Wednesday, February 16, 2011

Chevron Found Guilty In Amazon Pollution Case

Cross-posted from The San Francisco Chronicle's City Brights blog.

On Monday, after 17 years of intense legal battle, Chevron, the second largest oil company in the United States, was found guilty by Ecuadorian courts for massive environmental contamination of the Amazon and was ordered to pay a fine of $9 billion in damages. This represents the largest judgment ever against a U.S company for environmental contamination and marks the first time that indigenous and farmer communities have successfully won a judgment in foreign courts against an American company for environmental crimes abroad.


From 1964 to 1990 Chevron (formerly Texaco) operated a large oil concession in the northeastern region of the Ecuadorian Amazon, reaping billions of dollars in profits before pulling out of Ecuador in 1992.

Chevron has admitted during the long-running trial in both US and Ecuadorian courts that it created a system of oil extraction that led to the deliberate discharge of approximately 18 billion gallons of chemical-laden "water of formation" into the streams and rivers of Ecuador's Amazon, home to six indigenous groups.

Over the course of more than two decades of operations, Chevron abandoned more than 900 unlined waste pits gouged out of the jungle floor that leech toxins into soils and streams; contaminated the air by burning the waste pits; dumped oil along roads; and spilled millions of gallons of pure crude from ruptured pipelines. Internal company documents demonstrate that Chevron officials ordered field workers to destroy records of oil spills. The company refused to develop an environmental response plan or pipeline maintenance program, and Chevron never conducted a single health evaluation or environmental impact study despite the obvious harm it was causing.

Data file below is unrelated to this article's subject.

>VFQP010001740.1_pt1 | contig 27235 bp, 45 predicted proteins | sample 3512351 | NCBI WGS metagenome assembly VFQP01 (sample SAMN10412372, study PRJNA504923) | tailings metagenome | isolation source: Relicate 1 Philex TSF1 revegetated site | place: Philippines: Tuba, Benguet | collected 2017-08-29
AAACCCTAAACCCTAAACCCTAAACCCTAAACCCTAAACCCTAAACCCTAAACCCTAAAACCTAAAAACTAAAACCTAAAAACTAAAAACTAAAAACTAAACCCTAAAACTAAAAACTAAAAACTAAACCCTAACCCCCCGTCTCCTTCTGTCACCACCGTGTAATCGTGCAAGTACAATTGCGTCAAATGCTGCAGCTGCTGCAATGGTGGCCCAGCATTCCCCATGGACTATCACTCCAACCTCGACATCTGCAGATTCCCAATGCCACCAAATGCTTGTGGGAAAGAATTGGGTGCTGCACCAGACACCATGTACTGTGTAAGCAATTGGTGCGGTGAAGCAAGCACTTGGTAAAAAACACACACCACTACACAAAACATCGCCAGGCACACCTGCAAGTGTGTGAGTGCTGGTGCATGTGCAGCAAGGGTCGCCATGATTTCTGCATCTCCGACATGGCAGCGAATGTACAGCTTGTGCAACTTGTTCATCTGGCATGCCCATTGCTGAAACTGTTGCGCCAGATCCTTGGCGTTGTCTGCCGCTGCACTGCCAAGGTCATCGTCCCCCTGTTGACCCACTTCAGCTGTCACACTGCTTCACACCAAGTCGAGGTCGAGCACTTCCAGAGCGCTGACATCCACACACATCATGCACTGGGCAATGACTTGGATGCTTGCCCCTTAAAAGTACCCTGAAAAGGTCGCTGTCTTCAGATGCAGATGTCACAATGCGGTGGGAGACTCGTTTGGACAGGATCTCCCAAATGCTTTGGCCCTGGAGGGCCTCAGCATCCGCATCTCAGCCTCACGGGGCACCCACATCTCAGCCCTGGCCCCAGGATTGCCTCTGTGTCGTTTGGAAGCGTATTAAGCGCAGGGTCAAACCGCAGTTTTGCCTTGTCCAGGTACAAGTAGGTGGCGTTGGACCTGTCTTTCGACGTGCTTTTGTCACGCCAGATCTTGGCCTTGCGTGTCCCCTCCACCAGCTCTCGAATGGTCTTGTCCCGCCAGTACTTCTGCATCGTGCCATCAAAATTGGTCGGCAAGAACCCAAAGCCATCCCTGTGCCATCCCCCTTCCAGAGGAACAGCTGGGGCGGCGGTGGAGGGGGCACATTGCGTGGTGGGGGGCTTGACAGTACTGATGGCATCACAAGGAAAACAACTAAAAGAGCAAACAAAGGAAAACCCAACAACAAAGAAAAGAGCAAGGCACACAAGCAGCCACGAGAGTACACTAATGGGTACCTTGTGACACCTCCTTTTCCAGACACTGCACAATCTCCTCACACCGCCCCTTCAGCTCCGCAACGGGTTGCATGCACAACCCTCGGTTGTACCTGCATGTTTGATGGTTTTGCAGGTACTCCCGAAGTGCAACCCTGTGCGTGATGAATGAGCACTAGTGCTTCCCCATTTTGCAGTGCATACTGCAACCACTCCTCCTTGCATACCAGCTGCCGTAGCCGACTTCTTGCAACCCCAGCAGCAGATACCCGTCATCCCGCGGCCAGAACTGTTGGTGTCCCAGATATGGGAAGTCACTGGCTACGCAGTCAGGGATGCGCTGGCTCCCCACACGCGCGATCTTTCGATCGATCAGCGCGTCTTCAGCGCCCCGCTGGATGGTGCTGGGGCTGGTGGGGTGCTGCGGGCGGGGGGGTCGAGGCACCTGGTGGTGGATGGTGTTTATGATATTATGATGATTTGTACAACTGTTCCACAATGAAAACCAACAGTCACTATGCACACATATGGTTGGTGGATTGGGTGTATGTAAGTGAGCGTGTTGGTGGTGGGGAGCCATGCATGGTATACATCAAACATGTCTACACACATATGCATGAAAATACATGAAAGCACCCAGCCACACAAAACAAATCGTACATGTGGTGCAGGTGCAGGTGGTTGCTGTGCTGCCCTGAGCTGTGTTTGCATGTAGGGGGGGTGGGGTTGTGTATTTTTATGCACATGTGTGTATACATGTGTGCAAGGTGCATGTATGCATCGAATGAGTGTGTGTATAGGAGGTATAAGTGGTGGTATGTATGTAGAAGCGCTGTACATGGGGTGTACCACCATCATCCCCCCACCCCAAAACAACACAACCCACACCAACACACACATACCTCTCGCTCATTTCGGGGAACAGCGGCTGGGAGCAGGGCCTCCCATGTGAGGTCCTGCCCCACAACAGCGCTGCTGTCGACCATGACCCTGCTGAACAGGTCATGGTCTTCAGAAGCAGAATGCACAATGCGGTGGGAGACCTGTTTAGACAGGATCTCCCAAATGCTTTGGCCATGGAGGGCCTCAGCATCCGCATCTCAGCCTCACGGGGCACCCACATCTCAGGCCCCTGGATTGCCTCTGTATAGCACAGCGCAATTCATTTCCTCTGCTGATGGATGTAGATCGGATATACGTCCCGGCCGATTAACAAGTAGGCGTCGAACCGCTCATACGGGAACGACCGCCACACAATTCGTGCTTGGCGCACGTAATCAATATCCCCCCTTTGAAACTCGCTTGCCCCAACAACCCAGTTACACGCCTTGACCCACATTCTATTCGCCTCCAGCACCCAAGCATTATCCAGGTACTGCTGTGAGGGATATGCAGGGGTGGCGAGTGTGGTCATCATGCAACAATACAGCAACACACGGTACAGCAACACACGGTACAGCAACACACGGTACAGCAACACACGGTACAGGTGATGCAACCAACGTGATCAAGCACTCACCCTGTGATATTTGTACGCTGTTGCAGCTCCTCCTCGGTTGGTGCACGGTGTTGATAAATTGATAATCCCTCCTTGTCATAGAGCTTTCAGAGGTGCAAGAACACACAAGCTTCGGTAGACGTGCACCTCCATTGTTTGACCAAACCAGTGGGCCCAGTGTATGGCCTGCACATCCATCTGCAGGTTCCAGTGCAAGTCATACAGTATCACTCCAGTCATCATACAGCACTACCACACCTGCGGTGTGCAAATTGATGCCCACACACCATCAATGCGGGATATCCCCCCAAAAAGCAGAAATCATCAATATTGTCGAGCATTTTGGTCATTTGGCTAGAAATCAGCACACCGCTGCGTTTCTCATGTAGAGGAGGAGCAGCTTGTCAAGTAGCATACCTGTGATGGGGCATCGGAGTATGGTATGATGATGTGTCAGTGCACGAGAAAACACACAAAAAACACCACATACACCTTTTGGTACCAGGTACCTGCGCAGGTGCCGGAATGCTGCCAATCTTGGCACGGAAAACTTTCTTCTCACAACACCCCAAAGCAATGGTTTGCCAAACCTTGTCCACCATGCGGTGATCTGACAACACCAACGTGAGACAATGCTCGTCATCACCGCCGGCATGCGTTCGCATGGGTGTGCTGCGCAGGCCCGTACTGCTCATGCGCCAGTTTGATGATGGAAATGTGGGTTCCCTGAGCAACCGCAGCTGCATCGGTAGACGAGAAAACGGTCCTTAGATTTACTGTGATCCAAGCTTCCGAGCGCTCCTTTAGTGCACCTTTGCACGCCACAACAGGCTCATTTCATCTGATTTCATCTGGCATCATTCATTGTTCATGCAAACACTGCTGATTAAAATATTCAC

Crude oil left by Texaco (now Chevron) in the Amazon rainforest

Crude oil left by Texaco (now Chevron) in the Amazon rainforest.

As a result of Chevron's pollution, several indigenous groups in Ecuador have been decimated and more than 9,000 people are at significant risk of contracting cancer in the coming decades, according to reports submitted to the court. Scientific evidence submitted during the trial definitively proves that all of Chevron's 378 well and production sites, most of which were built in the 1970s, are extensively contaminated.

The Verdict in Ecuador

The historic multi-billion verdict against Chevron, which reported a net profit of $19 billion last year, is a tremendous step forward for the Ecuadorian communities who have been suffering for decades from Chevron's contamination. However, as expected, oil giant Chevron has vowed to appeal the decision and continue their scorched earth legal and public relations campaign, designed to exhaust the plaintiffs' resources, portray the case and the courts in Ecuador as corrupt, and, in the end, evade enforcement of the multi-billion verdict.

In the wake of the court ruling on Monday, the Goldman Environmental prize winning attorney Pablo Fajardo, who represents the indigenous and farmer communities of the Ecuadorian Amazon, released a statement highlighting Chevron's "intentional and unlawful contamination of Ecuador's rainforest." Here is a brief excerpt: